Someone else's crisis

A unique experience for a Liberal Democrat Conference in recent years, another party is having the l

The first morning of Conference has a reassuring air about it. I had arrived the previous night after struggling through flash floods and rush hour traffic. This morning the sun was shining and all seemed right with the world.

Better still, and this is a unique experience for a Liberal Democrat Conference in recent years, another party was having a leadership crisis, not us. What will the media talk about now? Nick Clegg is secure in his office with the support of the party and nobody is taking out nomination papers to oppose him.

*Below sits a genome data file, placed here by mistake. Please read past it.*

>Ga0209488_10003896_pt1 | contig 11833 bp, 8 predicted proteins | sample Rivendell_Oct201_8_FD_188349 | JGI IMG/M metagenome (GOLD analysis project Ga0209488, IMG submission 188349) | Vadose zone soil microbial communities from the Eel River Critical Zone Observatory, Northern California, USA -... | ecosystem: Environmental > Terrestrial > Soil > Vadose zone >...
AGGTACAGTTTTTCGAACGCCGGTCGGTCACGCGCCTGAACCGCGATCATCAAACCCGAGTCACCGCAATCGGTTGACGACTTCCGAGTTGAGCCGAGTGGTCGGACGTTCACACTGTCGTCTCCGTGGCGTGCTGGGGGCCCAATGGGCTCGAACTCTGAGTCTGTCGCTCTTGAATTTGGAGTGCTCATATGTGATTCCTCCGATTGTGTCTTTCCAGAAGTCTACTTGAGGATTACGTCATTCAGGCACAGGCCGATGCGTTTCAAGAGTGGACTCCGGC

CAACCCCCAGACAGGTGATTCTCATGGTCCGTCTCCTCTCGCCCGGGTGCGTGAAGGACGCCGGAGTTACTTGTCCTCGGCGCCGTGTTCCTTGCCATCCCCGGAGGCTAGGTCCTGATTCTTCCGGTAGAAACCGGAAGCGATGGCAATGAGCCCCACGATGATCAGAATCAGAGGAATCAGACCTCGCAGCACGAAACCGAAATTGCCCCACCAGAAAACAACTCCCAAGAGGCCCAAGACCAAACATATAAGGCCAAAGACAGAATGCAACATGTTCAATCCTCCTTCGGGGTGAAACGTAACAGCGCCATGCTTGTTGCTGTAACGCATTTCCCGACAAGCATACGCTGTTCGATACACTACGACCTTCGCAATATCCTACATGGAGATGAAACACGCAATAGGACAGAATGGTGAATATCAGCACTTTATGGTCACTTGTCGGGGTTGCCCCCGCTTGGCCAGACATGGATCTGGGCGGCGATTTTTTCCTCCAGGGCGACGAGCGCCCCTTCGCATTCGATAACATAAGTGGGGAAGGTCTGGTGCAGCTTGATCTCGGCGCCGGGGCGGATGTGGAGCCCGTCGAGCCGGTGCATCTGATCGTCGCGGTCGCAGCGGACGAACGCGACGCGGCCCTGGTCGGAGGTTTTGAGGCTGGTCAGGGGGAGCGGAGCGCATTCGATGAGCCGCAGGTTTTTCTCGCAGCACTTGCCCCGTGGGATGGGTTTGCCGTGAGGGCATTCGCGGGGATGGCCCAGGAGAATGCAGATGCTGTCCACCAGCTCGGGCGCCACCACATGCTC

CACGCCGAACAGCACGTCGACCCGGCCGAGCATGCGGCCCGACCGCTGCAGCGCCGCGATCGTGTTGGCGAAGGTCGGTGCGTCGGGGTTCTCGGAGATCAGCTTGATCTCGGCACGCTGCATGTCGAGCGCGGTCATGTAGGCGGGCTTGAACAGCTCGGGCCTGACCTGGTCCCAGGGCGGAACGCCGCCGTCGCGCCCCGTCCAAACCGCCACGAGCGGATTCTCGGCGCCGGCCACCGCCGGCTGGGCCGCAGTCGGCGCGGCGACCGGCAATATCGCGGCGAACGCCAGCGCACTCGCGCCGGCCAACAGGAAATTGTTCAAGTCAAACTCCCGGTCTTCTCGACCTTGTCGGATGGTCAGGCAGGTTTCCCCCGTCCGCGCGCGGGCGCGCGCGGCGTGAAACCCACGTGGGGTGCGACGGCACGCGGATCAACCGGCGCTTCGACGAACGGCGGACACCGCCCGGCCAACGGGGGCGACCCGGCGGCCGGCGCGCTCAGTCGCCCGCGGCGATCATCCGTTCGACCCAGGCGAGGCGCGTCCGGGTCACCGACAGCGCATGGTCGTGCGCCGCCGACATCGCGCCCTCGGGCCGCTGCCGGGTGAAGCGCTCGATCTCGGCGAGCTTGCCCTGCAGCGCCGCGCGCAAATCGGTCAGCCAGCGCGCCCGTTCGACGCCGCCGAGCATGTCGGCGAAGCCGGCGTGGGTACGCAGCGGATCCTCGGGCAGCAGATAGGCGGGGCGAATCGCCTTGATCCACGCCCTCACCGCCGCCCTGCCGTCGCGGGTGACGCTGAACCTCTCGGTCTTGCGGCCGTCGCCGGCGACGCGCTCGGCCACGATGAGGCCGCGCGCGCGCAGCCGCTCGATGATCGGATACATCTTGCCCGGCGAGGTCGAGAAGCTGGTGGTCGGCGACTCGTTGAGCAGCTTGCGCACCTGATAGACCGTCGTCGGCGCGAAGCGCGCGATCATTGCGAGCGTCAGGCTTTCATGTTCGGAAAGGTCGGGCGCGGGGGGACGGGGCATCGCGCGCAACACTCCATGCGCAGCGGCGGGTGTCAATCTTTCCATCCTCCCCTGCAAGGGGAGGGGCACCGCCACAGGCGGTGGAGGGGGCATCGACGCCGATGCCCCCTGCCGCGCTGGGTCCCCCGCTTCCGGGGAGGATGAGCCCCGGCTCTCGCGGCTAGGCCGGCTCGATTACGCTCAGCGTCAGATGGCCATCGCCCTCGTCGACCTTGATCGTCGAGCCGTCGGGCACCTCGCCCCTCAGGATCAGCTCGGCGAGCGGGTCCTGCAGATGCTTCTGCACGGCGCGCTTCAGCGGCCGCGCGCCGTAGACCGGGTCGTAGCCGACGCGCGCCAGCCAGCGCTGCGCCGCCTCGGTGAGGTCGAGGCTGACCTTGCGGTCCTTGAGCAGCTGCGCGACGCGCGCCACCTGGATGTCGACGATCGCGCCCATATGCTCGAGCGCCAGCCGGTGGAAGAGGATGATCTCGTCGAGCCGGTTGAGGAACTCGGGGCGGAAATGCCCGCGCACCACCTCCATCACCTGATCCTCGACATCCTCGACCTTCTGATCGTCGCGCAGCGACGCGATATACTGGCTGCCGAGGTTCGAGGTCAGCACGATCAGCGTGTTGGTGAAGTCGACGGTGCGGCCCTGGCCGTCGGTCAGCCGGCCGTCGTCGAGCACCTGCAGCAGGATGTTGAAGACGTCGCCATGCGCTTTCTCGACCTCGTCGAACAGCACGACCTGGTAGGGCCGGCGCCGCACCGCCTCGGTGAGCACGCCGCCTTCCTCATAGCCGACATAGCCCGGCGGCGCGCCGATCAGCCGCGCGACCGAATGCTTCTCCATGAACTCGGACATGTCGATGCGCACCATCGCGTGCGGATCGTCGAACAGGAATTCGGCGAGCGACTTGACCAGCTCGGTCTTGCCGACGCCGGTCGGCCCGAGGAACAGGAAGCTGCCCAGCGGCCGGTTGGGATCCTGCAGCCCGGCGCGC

This year Liberal Democrat Conference has started a day early in an effort to make it more accessible to those who cannot get time off from their jobs. The first big debate therefore took place on the Saturday afternoon at which representatives discussed a wide range of radical initiatives to give UK Citizens a voice in Parliament.

Proposed measures include a more efficacious system of petitioning MPs and People’s Bills, whereby the six legislative proposals that receive the most petition signatures from registered voters in any given year would be guaranteed a second reading debate in the House of Commons. Proposals to give people the opportunity to veto unpopular Acts of Parliament through a referendum were rejected. Representatives were concerned that allowing people to trigger a plebiscite gathering one million signatures in 60 days would be open to abuse and would undermine the sovereignty of Parliament.